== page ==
They said the duties would range from 5%-25% on $60bn worth of US products.
The White House says its tariffs are a response to China’s “unfair” trade policies, including subsidies and rules that require foreign companies in some sectors to bring on local partners.
President Donald Trump blames the practices for putting US companies at a disadvantage and helping to create a trade deficit.
“Instead of retaliating, China should address the longstanding concerns about its unfair trading practices,” Sarah Sanders, White House press secretary, said on Friday.
The tariffs follow talks this spring that failed to produce an agreement.
A first round of tariffs came into effect on 6 July, when the US imposed 25% taxes on $34bn of Chinese imports. China retaliated in kind.
Tariffs on another $16bn worth of products are pending, the second part of tariffs on $50bn worth of imports that the US announced in March.
US threats have escalated since, with the president saying he is ready to impose tariffs on all $500bn of Chinese imports.
In July, the US published a list of $200bn-worth of additional products to be hit with tariffs of 10% – a figure the US is now considering raising to 25%.
In Friday’s announcement, China said it is readying tariffs on US items that include agriculture and energy products, leather and machinery.
Beijing said the timing of the new tariffs would depend on whether the US follows through on its threat.
Concerns about the trade war have already affected China’s currency, which has fallen almost 9% against the dollar since April.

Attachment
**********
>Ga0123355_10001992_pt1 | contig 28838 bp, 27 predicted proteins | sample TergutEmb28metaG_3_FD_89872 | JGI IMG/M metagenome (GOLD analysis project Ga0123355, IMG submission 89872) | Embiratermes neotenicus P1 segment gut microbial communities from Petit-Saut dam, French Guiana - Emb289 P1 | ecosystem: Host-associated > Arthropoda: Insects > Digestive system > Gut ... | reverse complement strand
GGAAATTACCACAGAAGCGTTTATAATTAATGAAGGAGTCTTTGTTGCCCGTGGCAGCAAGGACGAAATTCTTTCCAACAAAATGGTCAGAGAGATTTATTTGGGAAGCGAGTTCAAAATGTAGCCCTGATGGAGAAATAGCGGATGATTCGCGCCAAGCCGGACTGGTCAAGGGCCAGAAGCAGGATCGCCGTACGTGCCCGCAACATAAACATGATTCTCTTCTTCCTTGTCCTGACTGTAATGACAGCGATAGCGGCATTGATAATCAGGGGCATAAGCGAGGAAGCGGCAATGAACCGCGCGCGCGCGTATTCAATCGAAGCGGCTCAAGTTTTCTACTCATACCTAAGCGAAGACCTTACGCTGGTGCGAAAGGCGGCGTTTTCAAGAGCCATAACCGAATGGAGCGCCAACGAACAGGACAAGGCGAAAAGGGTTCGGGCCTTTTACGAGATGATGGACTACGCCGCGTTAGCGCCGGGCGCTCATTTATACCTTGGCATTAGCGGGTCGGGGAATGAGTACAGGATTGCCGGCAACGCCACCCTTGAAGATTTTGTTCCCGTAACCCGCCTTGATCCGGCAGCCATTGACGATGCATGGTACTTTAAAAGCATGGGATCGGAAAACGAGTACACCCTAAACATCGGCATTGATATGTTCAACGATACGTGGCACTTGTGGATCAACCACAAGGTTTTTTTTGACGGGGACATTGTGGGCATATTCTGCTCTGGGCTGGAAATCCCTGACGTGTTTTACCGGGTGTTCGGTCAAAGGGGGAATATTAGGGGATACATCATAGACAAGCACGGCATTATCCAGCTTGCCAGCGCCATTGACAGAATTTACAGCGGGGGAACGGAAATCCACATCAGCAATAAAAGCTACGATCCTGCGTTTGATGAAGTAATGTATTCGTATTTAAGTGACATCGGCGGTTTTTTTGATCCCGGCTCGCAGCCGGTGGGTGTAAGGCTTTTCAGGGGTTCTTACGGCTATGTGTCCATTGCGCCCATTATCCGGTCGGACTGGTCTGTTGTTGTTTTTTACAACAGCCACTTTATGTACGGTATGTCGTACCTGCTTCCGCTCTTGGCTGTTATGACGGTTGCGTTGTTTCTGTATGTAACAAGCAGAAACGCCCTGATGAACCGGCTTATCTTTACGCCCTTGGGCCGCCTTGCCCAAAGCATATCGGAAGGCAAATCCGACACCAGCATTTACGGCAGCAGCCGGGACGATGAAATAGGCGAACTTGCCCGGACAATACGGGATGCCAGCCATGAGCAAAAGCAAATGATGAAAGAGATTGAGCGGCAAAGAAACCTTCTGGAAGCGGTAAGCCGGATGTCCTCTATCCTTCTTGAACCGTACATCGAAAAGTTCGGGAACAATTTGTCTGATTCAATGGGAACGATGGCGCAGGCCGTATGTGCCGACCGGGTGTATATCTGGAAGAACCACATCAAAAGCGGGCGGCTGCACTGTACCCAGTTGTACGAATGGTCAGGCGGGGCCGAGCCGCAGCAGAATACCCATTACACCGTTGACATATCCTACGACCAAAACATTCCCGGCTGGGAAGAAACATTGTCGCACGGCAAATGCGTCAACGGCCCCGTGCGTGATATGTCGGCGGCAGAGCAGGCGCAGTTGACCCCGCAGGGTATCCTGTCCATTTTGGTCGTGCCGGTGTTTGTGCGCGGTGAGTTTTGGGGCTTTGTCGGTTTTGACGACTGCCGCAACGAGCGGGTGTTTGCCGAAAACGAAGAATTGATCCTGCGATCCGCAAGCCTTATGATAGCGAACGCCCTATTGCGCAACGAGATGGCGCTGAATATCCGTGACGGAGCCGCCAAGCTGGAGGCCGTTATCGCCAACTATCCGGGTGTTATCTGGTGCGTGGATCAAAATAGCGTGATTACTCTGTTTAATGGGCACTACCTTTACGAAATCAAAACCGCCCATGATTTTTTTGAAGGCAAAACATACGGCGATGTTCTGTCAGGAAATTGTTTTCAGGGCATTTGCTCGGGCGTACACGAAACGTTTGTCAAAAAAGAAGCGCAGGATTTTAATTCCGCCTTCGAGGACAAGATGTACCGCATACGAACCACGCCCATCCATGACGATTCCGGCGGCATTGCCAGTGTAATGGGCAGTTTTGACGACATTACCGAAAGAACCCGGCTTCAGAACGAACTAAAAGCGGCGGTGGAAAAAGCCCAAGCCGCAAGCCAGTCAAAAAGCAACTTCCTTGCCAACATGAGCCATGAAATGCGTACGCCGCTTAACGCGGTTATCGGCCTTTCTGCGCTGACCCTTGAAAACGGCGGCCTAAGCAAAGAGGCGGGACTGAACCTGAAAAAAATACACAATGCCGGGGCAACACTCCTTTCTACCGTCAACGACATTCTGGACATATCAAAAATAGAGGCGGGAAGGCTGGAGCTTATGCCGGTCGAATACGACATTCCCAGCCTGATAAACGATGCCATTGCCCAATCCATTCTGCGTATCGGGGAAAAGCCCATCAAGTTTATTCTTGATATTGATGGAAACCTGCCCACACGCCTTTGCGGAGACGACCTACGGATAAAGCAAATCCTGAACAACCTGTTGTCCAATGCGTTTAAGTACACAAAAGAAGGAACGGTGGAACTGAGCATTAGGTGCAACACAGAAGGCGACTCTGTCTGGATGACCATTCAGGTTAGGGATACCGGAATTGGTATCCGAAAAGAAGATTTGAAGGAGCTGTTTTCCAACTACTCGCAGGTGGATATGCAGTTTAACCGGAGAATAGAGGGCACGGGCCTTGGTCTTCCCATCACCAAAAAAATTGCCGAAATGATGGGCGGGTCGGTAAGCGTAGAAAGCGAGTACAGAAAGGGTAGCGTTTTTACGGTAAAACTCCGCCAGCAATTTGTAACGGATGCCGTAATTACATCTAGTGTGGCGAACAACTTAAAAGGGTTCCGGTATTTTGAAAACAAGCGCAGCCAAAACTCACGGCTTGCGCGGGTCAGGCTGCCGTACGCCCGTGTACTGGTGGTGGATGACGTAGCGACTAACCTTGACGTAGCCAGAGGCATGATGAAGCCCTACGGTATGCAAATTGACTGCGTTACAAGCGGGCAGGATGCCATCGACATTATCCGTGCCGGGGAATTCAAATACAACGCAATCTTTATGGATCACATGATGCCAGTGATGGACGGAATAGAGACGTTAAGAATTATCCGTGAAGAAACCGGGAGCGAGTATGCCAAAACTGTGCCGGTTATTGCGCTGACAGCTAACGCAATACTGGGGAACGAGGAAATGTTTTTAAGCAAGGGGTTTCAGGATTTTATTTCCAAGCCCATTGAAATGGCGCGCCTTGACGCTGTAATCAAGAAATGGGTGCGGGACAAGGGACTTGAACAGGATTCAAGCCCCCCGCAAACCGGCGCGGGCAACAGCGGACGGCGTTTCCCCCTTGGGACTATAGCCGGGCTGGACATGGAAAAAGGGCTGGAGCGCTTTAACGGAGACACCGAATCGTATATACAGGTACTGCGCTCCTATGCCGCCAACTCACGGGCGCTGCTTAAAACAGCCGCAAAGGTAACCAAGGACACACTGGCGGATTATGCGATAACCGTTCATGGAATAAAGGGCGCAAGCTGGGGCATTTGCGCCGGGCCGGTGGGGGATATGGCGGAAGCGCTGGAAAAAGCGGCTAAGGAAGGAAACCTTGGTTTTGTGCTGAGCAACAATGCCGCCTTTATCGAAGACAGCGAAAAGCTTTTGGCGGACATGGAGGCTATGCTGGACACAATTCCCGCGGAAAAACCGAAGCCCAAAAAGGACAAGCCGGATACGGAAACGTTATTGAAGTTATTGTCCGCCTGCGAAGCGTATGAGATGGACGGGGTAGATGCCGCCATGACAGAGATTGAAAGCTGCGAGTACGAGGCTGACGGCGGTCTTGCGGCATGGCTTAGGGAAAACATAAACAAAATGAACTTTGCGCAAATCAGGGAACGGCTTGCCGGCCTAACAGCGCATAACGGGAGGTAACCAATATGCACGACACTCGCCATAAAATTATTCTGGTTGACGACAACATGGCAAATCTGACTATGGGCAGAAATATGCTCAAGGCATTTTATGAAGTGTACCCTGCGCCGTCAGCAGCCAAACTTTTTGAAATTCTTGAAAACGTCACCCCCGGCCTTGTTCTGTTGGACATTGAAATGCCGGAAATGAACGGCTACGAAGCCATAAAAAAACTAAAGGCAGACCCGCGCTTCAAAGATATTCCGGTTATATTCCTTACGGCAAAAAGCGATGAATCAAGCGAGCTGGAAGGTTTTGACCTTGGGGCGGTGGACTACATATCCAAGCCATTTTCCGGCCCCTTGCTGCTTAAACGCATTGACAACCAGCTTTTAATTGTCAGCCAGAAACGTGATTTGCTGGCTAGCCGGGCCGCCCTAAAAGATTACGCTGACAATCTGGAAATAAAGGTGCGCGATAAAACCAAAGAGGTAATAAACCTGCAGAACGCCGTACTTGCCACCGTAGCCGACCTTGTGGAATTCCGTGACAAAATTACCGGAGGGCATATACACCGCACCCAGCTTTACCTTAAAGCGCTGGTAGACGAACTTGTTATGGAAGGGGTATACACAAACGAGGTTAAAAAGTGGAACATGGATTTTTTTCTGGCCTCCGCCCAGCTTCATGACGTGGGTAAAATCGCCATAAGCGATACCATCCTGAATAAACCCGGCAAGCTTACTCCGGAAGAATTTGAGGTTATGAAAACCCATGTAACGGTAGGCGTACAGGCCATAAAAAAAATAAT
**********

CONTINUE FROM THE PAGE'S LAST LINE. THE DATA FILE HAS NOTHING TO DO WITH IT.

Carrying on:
The People’s Bank of China has announced new requirements for certain types of trading in the yuan, measures that are aimed at stabilising the currency.
The tensions are also having an impact on trade flows.
The US trade deficit – the gap between exports and imports – widened by 7.3% to $46.3bn in June. The deficit had narrowed in previous months as companies rushed out exports to beat the imposition of tariffs.
The trade deficit with China rose by almost 1% to $33.5bn.
It is hard to predict how the confrontation will end, Kenneth Pomeranz, a professor of Chinese history at the University of Chicago, told the BBC.
The US economy is more insulated from trade concerns, but Chinese leaders have retaliated strategically, targeting products made in Republican districts and final goods, like soybeans, that can be purchased elsewhere.
“I can imagine [Chinese officials] just sort of hoping that if they do stand tough, either the US will eventually just decide to settle for some symbolic victory that doesn’t really matter or that there will be a shift in American politics,” he said.
This story is from The BBC News. To read the full story, please go to https://www.bbc.co.uk/news/business-45061511.
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